Peaking early is always a concern when it comes to story-telling, and especially when it comes to movies. After all, movies are usually meant to be watched in a single sitting, so if a movie gives its audience the best they can expect and then spends the rest of its running time failing to give them anything comparable, well, it will have engendered a lot of ill will by the time the credits roll.
A good example would be how Superman Returns gave its audience the amazing sequence of Superman saving a crashing plane, and then basically spent the rest of the film with him doing jack all.
Peaking early doesn't always have to be a bad thing, though. Pacific Rim's best sequence is undoubtedly the Hong Kong fight, yet I don't know anyone who wasn't still invested come the climactic battle at The Breach. If what follows the film's highlight is at least actually enjoyable, it's easier to forgive.
Yet neither of those examples peaked in the opening credits, which is exactly what The Boogens does. The question you must then ask is, "How can a movie peak in its credits?" Then follow it up with, "Is the rest of it a waste of time, then?"
To answer the second question will take the rest of this review. The first I will answer immediately.
The credits play over a montage of Old-Timey photographs and music, like a Ken Burns documentary, as a progressive series of headlines tell the story of Silver City, Colorado in 1888. A silver mine is opened, which produces a huge deposit of the precious metal and Silver City's population booms.
Then , in 1912, things take a turn for the worse. Multiple cave-ins are reported and then 27 miners are trapped in a cave-in. Worse, the next headline about these miners declares, "Miners Report Attacks In Mine." This is followed by "Mine Closed."
This is an amazing sequence, as it is marvelously creepy on its own terms and delivers a lot of exposition that could otherwise have killed the pace later on. So now we know that whatever was in that mine is bad news and we know that, given that horror movies hate shit-stirrers, somebody is going to make the mistake of opening it.
Sure enough, in present-day (or 1981) Silver City, business partners Brian (John Crawford) and Dan (Med Flory) break off the padlock on the mine entrance. Late to arrive to their new job site are Brian annd Dan's new employees, Roger (Jeff Harlan) and Mark (Fred McCarren), toting a generator. All Roger wants to talk about is how much sex he's going to have when his girlfriend, Jessica, arrives--while Mark wants to focus on the job, though he is at least amused at Roger's antics.
Dan, Roger, and Mark head into the mine to check what beams need to be replaced. Then Roger and Mark string lights and start the generator, as Roger tries to convince Mark that he's gonna like Jessica's friend, Trish--Mark is skeptical given Roger's history of set-ups. Finally, Dan and Brian use dynamite to open up the cave-in sealing the mine. Unbeknownst to the group, a haggard old man (Jon Lormer, better known as the soon-to-be vengeful zombie in the "Father's Day" sequence of Creepshow) is watching them from afar, most disapprovingly.
After the work day ends, Roger and Mark head to their hotel to get ready for moving into their rental house the next morning. That night, their landlord, Martha (Marcia Reider) heads over to warm up the house--but narrowly avoids a deer on the way and runs her car into a ditch. She gets to the house, starts up the power and phones her husband---all while the strange old man watches through the window. But even he flees when he sees her head into the basement to light the water heater. Despite some weird noises, she makes it out of the basement alive and gets into bed.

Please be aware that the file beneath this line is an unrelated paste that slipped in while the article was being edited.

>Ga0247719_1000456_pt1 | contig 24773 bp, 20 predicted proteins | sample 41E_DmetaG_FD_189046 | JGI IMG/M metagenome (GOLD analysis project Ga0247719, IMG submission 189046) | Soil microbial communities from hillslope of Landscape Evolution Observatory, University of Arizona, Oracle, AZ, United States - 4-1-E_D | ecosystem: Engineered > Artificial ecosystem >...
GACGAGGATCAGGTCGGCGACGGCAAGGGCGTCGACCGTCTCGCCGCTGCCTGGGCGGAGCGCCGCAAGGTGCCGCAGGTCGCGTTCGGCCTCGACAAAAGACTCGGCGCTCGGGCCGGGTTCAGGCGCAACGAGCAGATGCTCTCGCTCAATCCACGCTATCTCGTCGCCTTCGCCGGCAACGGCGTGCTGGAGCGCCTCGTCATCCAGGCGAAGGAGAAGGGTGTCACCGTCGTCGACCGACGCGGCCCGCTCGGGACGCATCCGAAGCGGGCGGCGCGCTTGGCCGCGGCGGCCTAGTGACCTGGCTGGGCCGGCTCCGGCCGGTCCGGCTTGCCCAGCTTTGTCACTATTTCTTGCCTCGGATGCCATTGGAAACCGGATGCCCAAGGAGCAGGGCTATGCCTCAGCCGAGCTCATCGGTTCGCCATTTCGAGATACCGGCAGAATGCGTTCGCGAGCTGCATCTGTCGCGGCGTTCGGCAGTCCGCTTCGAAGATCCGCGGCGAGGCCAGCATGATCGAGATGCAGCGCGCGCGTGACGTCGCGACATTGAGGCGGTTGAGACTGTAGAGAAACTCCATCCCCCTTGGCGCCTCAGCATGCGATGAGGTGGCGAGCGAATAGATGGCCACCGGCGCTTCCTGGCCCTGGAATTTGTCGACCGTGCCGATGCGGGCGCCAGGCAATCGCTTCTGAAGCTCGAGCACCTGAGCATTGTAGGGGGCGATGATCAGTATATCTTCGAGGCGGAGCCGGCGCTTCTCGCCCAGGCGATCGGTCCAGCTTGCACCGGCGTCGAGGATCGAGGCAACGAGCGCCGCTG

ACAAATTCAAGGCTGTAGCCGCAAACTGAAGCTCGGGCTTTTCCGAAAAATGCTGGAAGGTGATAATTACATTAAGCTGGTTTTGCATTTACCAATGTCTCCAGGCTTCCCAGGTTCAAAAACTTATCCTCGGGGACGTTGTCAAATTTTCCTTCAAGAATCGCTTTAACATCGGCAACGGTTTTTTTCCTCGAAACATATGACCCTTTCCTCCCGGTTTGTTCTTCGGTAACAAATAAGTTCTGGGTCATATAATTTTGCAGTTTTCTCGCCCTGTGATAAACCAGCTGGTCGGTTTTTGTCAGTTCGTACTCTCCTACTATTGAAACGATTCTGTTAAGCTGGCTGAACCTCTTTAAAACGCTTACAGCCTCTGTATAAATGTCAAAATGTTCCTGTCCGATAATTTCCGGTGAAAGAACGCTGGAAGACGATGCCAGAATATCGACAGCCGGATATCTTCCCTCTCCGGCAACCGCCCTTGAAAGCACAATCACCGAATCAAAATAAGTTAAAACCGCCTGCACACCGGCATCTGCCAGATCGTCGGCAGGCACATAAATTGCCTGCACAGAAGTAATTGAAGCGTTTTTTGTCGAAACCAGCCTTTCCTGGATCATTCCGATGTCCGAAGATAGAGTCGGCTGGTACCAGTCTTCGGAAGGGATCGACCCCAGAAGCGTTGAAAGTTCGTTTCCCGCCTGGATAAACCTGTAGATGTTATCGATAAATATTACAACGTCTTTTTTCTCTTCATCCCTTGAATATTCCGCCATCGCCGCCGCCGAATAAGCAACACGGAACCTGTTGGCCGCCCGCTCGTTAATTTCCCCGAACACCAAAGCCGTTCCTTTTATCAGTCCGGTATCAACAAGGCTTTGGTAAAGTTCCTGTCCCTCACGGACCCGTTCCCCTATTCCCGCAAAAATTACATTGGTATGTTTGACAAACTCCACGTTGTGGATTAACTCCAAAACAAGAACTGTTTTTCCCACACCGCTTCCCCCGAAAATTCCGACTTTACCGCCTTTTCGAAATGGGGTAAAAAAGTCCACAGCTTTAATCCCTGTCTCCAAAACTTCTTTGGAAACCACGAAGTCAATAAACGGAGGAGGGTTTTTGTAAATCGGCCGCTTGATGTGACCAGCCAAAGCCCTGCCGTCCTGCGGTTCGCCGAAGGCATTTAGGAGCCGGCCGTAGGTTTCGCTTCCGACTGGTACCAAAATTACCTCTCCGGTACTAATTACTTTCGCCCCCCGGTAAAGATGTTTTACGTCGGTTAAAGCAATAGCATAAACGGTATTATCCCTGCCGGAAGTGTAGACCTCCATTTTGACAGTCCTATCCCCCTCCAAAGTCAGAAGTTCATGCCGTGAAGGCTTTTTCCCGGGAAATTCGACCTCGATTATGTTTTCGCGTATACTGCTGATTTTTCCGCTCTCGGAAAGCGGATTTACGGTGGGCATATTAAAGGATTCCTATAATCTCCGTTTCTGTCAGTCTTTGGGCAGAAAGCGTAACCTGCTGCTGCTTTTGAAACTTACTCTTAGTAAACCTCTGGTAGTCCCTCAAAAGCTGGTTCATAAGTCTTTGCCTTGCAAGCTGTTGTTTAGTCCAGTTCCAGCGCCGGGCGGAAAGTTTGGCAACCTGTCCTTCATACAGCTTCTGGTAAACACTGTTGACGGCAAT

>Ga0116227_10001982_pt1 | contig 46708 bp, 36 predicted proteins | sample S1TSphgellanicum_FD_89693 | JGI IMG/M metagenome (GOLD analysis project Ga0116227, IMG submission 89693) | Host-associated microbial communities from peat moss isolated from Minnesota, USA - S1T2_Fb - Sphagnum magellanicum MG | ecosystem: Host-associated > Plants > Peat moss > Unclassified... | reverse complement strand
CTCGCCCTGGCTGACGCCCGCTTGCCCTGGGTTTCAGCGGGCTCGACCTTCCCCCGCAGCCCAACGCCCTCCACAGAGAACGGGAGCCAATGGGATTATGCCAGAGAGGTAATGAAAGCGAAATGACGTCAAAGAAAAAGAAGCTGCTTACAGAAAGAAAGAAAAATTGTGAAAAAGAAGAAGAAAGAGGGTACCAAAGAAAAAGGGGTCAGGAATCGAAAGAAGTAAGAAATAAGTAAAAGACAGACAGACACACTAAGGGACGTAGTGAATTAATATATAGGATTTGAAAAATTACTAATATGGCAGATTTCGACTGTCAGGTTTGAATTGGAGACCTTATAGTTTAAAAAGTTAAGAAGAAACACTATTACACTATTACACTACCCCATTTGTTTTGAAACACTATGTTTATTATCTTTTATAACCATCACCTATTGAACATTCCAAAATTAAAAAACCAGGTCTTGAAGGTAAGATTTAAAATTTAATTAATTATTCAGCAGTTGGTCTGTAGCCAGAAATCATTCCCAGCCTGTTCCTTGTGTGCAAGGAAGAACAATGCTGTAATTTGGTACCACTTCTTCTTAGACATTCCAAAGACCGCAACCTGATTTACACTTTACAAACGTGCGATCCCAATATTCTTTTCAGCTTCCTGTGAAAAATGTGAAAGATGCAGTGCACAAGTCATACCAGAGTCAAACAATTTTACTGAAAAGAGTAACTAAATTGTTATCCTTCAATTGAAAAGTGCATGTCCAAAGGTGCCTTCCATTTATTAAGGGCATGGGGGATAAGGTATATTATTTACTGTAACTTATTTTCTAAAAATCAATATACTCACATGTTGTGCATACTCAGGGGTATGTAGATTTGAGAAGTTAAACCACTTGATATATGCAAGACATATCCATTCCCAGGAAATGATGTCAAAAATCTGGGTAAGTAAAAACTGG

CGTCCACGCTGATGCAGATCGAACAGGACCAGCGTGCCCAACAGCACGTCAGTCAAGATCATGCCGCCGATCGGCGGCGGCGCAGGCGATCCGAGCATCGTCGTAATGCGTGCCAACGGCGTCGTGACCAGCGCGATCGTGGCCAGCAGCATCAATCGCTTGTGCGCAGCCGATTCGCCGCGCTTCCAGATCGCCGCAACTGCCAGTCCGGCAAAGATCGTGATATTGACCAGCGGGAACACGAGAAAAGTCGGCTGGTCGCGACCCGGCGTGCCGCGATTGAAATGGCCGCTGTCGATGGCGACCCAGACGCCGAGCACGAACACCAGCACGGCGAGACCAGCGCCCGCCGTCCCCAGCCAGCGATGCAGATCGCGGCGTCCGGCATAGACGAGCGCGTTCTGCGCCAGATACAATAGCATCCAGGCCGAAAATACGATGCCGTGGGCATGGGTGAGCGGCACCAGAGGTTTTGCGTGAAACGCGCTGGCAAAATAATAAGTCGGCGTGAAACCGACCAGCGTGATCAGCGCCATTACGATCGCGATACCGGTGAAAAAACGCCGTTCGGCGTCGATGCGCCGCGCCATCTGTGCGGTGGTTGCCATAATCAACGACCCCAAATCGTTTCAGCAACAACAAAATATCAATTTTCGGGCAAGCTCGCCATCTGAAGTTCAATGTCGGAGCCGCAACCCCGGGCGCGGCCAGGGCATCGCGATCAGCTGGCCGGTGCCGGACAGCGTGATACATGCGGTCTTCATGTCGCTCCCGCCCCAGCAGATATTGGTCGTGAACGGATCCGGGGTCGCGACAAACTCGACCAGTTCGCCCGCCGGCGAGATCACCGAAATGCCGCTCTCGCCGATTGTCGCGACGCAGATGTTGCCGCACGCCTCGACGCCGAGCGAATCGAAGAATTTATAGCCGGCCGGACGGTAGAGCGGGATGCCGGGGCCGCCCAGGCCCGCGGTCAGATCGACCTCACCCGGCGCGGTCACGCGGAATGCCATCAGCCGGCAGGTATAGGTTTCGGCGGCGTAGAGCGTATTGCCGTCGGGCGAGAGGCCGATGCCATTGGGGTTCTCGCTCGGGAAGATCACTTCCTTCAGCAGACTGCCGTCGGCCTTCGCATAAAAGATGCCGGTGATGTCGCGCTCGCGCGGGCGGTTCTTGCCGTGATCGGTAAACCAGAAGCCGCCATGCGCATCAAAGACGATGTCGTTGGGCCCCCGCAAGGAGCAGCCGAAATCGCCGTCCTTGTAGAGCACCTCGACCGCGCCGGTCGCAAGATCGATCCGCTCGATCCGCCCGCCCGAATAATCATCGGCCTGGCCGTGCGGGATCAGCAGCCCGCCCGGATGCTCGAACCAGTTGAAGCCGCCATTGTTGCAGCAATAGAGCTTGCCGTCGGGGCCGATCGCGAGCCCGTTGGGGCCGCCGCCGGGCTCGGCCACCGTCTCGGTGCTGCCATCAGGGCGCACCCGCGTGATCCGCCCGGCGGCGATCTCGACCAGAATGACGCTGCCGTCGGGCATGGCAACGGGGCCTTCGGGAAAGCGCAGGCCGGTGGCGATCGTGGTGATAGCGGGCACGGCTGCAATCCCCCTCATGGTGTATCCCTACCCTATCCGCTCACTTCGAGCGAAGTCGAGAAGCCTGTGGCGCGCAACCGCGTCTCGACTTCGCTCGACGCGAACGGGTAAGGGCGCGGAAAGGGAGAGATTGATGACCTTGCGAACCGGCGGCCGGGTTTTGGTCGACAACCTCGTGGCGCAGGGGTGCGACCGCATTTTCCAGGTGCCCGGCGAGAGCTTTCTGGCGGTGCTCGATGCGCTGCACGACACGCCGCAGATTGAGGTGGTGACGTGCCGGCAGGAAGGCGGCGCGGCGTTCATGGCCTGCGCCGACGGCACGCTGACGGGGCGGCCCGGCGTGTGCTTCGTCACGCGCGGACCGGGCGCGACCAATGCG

However, Martha hears the sound of the low-angle roving POV cam in the basement and goes to investigate in the kitchen. She grabs a knife, but unfortunately does not see the basement door open as she walks by it, so is thus completely caught off-guard by the creature that burst forth with a roar and drags her to her doom.
The next morning, Deputy Blanchard (Scott Wilkinson) pulls the unfortunate victim's car from a ditch. So there will be no warning for Jessica (Anne-Marie Martin) and Trish (Rebecca Balding) as they drive past on their way to the house. This also introduces Jessica's fluffy little dog, Tiger, who will prove to be a surprisingly sympathetic character given the usual prejudices against yap dogs--and one of the best dog actors in any horror film this side of John Carpenter's The Thing.
|"So, I'm the hero, right? ...Right?!"|
Jessica and Trish begin the process of moving in---which includes Jessica testing the bed for stability and Trish discovering that the cold shower she wanted to take is colder than she actually wanted. So Trish ventures into the basement, clad only in a robe. The POV cam watches her but does not strike--because it's only Tiger waiting to false scare her.
Poor Roger is tasked by Brian with going to Denver to pick up some updated maps, but told he doesn't have to go in until 3AM so as to at least give him the, uh, reunion with Jessica he won't stop talking about. He'll also be taking Brian's truck later that evening. (I'm sure this won't be relevant later)
Jessica and Roger's playful screaming causes Trish to exit her shower in a hurry, thinking that Jessica was in distress, so that she meets Mark by...literally showing her ass. Despite this, Trish and Mark hit it off while sitting and talking in the kitchen, where Mark demonstrates that Tiger actually listens to him. Seems years ago Mark made a dog electric chair as a means of showing Tiger he meant business.
During this, Tiger also demonstrates a simultaneous fear and curiosity about the basement. Then Deputy Blanchard comes by, looking for the late Martha--and thus being the interruptus to Roger's coitus. Since everyone's dressed, the reluctant Jessica and Trish are convinced to go out to dinner and leave Tiger alone in the house. Alone with the thing in the basement, which doesn't stay in the basement.